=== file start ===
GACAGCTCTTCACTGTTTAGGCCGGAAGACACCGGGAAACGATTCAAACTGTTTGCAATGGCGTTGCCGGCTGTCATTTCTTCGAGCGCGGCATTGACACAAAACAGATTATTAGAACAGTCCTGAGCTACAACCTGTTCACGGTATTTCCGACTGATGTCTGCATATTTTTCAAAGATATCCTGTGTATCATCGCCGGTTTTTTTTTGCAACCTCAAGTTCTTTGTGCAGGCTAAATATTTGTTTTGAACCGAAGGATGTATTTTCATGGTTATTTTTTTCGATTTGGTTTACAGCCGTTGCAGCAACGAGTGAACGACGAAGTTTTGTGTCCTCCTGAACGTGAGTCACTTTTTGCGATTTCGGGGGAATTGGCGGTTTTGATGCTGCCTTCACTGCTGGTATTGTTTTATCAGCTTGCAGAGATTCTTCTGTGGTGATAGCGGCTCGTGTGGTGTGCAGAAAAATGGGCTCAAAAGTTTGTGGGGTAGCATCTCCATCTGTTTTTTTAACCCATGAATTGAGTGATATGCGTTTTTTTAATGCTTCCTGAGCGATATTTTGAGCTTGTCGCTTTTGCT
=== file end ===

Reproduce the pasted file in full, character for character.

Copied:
GACAGCTCTTCACTGTTTAGGCCGGAAGACACCGGGAAACGATTCAAACTGTTTGCAATGGCGTTGCCGGCTGTCATTTCTTCGAGCGCGGCATTGACACAAAACAGATTATTAGAACAGTCCTGAGCTACAACCTGTTCACGGTATTTCCGACTGATGTCTGCATATTTTTCAAAGATATCCTGTGTATCATCGCCGGTTTTTTTTTGCAACCTCAAGTTCTTTGTGCAGGCTAAATATTTGTTTTGAACCGAAGGATGTATTTTCATGGTTATTTTTTTCGATTTGGTTTACAGCCGTTGCAGCAACGAGTGAACGACGAAGTTTTGTGTCCTCCTGAACGTGAGTCACTTTTTGCGATTTCGGGGGAATTGGCGGTTTTGATGCTGCCTTCACTGCTGGTATTGTTTTATCAGCTTGCAGAGATTCTTCTGTGGTGATAGCGGCTCGTGTGGTGTGCAGAAAAATGGGCTCAAAAGTTTGTGGGGTAGCATCTCCATCTGTTTTTTTAACCCATGAATTGAGTGATATGCGTTTTTTTAATGCTTCCTGAGCGATATTTTGAGCTTGTCGCTTTTGCT